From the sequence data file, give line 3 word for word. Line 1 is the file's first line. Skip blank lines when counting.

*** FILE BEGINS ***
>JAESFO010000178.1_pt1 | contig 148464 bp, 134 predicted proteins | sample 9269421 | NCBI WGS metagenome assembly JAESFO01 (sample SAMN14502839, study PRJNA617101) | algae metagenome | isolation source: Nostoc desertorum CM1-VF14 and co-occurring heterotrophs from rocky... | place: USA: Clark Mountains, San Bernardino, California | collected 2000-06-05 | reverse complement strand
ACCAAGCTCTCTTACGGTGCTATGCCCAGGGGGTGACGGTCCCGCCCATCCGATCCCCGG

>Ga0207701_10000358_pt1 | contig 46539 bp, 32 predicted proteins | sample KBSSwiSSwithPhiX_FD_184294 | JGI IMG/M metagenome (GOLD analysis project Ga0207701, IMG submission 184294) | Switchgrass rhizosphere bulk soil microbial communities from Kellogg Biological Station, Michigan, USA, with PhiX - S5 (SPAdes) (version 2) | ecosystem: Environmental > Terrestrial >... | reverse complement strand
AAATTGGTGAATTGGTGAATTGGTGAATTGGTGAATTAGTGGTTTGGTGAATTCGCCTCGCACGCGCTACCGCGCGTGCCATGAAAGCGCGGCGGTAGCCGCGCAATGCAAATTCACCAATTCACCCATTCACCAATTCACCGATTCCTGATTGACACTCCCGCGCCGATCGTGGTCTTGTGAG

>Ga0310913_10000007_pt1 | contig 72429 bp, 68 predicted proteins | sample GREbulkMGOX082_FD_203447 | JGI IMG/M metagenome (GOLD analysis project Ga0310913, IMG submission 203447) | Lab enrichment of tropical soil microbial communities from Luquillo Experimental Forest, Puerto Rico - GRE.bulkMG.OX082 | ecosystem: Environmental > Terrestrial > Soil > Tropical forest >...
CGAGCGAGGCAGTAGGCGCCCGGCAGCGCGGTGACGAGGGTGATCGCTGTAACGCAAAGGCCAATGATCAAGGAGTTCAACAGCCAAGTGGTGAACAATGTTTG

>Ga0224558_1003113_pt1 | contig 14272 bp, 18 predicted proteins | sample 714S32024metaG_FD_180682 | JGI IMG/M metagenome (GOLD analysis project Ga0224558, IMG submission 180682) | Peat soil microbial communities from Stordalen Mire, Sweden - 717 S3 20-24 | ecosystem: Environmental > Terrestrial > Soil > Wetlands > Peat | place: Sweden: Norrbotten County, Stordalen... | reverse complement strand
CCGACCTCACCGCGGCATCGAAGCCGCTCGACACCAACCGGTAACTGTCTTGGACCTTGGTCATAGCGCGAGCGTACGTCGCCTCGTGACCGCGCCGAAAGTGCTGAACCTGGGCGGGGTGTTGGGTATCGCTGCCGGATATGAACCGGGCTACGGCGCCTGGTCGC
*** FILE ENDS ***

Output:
>Ga0207701_10000358_pt1 | contig 46539 bp, 32 predicted proteins | sample KBSSwiSSwithPhiX_FD_184294 | JGI IMG/M metagenome (GOLD analysis project Ga0207701, IMG submission 184294) | Switchgrass rhizosphere bulk soil microbial communities from Kellogg Biological Station, Michigan, USA, with PhiX - S5 (SPAdes) (version 2) | ecosystem: Environmental > Terrestrial >... | reverse complement strand